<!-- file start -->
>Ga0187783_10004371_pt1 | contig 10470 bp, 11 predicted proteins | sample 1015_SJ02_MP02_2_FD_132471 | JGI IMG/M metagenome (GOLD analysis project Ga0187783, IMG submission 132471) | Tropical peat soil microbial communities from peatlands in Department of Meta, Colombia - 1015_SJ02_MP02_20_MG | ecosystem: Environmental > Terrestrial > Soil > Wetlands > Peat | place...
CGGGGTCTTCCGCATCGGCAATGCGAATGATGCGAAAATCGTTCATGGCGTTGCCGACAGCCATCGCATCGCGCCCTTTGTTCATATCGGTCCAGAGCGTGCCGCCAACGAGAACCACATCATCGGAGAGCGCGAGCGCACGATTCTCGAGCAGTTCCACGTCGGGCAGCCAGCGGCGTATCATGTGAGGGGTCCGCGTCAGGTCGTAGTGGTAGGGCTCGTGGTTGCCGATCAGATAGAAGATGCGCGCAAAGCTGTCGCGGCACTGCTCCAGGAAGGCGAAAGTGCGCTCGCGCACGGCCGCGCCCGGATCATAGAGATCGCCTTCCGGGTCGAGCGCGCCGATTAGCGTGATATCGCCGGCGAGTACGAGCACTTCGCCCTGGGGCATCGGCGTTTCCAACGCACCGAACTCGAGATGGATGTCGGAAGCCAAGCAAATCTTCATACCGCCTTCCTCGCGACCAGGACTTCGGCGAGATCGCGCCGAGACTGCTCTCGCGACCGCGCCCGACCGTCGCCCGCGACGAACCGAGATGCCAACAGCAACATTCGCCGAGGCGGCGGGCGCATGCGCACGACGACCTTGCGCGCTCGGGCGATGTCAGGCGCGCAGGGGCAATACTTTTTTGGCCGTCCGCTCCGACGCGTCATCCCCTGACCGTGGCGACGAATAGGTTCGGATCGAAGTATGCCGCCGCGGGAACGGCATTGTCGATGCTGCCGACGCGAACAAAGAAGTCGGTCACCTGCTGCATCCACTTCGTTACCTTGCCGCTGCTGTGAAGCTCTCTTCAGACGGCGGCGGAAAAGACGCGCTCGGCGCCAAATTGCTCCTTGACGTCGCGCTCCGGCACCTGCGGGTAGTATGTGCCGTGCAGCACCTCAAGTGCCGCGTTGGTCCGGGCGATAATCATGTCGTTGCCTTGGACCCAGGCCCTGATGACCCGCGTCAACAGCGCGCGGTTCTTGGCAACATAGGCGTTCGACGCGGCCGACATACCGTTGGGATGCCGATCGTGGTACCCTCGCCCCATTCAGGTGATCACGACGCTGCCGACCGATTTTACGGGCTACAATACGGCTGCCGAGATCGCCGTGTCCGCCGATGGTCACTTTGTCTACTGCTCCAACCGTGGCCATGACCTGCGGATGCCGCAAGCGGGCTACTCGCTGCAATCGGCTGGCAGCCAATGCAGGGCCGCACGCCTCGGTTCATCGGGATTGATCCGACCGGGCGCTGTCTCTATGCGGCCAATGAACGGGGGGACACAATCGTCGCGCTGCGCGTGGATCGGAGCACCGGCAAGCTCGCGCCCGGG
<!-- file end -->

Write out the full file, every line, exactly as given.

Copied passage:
>Ga0187783_10004371_pt1 | contig 10470 bp, 11 predicted proteins | sample 1015_SJ02_MP02_2_FD_132471 | JGI IMG/M metagenome (GOLD analysis project Ga0187783, IMG submission 132471) | Tropical peat soil microbial communities from peatlands in Department of Meta, Colombia - 1015_SJ02_MP02_20_MG | ecosystem: Environmental > Terrestrial > Soil > Wetlands > Peat | place...
CGGGGTCTTCCGCATCGGCAATGCGAATGATGCGAAAATCGTTCATGGCGTTGCCGACAGCCATCGCATCGCGCCCTTTGTTCATATCGGTCCAGAGCGTGCCGCCAACGAGAACCACATCATCGGAGAGCGCGAGCGCACGATTCTCGAGCAGTTCCACGTCGGGCAGCCAGCGGCGTATCATGTGAGGGGTCCGCGTCAGGTCGTAGTGGTAGGGCTCGTGGTTGCCGATCAGATAGAAGATGCGCGCAAAGCTGTCGCGGCACTGCTCCAGGAAGGCGAAAGTGCGCTCGCGCACGGCCGCGCCCGGATCATAGAGATCGCCTTCCGGGTCGAGCGCGCCGATTAGCGTGATATCGCCGGCGAGTACGAGCACTTCGCCCTGGGGCATCGGCGTTTCCAACGCACCGAACTCGAGATGGATGTCGGAAGCCAAGCAAATCTTCATACCGCCTTCCTCGCGACCAGGACTTCGGCGAGATCGCGCCGAGACTGCTCTCGCGACCGCGCCCGACCGTCGCCCGCGACGAACCGAGATGCCAACAGCAACATTCGCCGAGGCGGCGGGCGCATGCGCACGACGACCTTGCGCGCTCGGGCGATGTCAGGCGCGCAGGGGCAATACTTTTTTGGCCGTCCGCTCCGACGCGTCATCCCCTGACCGTGGCGACGAATAGGTTCGGATCGAAGTATGCCGCCGCGGGAACGGCATTGTCGATGCTGCCGACGCGAACAAAGAAGTCGGTCACCTGCTGCATCCACTTCGTTACCTTGCCGCTGCTGTGAAGCTCTCTTCAGACGGCGGCGGAAAAGACGCGCTCGGCGCCAAATTGCTCCTTGACGTCGCGCTCCGGCACCTGCGGGTAGTATGTGCCGTGCAGCACCTCAAGTGCCGCGTTGGTCCGGGCGATAATCATGTCGTTGCCTTGGACCCAGGCCCTGATGACCCGCGTCAACAGCGCGCGGTTCTTGGCAACATAGGCGTTCGACGCGGCCGACATACCGTTGGGATGCCGATCGTGGTACCCTCGCCCCATTCAGGTGATCACGACGCTGCCGACCGATTTTACGGGCTACAATACGGCTGCCGAGATCGCCGTGTCCGCCGATGGTCACTTTGTCTACTGCTCCAACCGTGGCCATGACCTGCGGATGCCGCAAGCGGGCTACTCGCTGCAATCGGCTGGCAGCCAATGCAGGGCCGCACGCCTCGGTTCATCGGGATTGATCCGACCGGGCGCTGTCTCTATGCGGCCAATGAACGGGGGGACACAATCGTCGCGCTGCGCGTGGATCGGAGCACCGGCAAGCTCGCGCCCGGG